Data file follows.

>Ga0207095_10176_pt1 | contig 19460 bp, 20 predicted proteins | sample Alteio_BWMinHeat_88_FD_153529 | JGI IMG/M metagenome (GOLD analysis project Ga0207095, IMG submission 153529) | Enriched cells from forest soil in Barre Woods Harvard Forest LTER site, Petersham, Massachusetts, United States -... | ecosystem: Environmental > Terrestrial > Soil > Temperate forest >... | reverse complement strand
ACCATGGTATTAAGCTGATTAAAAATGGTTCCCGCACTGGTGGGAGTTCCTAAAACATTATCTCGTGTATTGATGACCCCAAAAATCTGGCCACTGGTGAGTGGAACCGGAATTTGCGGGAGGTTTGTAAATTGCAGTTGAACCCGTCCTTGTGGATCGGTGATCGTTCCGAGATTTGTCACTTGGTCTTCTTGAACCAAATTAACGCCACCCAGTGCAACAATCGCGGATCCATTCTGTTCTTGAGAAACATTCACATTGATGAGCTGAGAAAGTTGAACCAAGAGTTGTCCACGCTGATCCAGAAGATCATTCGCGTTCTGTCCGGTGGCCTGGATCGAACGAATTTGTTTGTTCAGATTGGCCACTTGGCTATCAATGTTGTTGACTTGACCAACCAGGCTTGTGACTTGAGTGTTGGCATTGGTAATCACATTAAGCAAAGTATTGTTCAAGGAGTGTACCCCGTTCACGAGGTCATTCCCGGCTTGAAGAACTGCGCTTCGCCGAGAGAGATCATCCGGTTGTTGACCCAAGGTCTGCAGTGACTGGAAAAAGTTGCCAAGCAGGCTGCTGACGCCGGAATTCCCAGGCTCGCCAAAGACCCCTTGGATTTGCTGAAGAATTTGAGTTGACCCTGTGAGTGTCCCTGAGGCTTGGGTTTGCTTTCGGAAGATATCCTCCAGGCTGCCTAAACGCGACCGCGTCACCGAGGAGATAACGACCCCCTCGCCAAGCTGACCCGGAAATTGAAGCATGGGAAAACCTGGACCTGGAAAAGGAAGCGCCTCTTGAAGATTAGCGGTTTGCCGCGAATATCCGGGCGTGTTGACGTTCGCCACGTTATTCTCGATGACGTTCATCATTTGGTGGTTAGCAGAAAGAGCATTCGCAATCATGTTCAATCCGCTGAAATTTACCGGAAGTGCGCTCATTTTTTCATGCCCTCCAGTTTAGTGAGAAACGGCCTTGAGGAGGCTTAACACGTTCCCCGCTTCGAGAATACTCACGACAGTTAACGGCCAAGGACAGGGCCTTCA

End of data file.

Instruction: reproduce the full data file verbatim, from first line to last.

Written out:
>Ga0207095_10176_pt1 | contig 19460 bp, 20 predicted proteins | sample Alteio_BWMinHeat_88_FD_153529 | JGI IMG/M metagenome (GOLD analysis project Ga0207095, IMG submission 153529) | Enriched cells from forest soil in Barre Woods Harvard Forest LTER site, Petersham, Massachusetts, United States -... | ecosystem: Environmental > Terrestrial > Soil > Temperate forest >... | reverse complement strand
ACCATGGTATTAAGCTGATTAAAAATGGTTCCCGCACTGGTGGGAGTTCCTAAAACATTATCTCGTGTATTGATGACCCCAAAAATCTGGCCACTGGTGAGTGGAACCGGAATTTGCGGGAGGTTTGTAAATTGCAGTTGAACCCGTCCTTGTGGATCGGTGATCGTTCCGAGATTTGTCACTTGGTCTTCTTGAACCAAATTAACGCCACCCAGTGCAACAATCGCGGATCCATTCTGTTCTTGAGAAACATTCACATTGATGAGCTGAGAAAGTTGAACCAAGAGTTGTCCACGCTGATCCAGAAGATCATTCGCGTTCTGTCCGGTGGCCTGGATCGAACGAATTTGTTTGTTCAGATTGGCCACTTGGCTATCAATGTTGTTGACTTGACCAACCAGGCTTGTGACTTGAGTGTTGGCATTGGTAATCACATTAAGCAAAGTATTGTTCAAGGAGTGTACCCCGTTCACGAGGTCATTCCCGGCTTGAAGAACTGCGCTTCGCCGAGAGAGATCATCCGGTTGTTGACCCAAGGTCTGCAGTGACTGGAAAAAGTTGCCAAGCAGGCTGCTGACGCCGGAATTCCCAGGCTCGCCAAAGACCCCTTGGATTTGCTGAAGAATTTGAGTTGACCCTGTGAGTGTCCCTGAGGCTTGGGTTTGCTTTCGGAAGATATCCTCCAGGCTGCCTAAACGCGACCGCGTCACCGAGGAGATAACGACCCCCTCGCCAAGCTGACCCGGAAATTGAAGCATGGGAAAACCTGGACCTGGAAAAGGAAGCGCCTCTTGAAGATTAGCGGTTTGCCGCGAATATCCGGGCGTGTTGACGTTCGCCACGTTATTCTCGATGACGTTCATCATTTGGTGGTTAGCAGAAAGAGCATTCGCAATCATGTTCAATCCGCTGAAATTTACCGGAAGTGCGCTCATTTTTTCATGCCCTCCAGTTTAGTGAGAAACGGCCTTGAGGAGGCTTAACACGTTCCCCGCTTCGAGAATACTCACGACAGTTAACGGCCAAGGACAGGGCCTTCA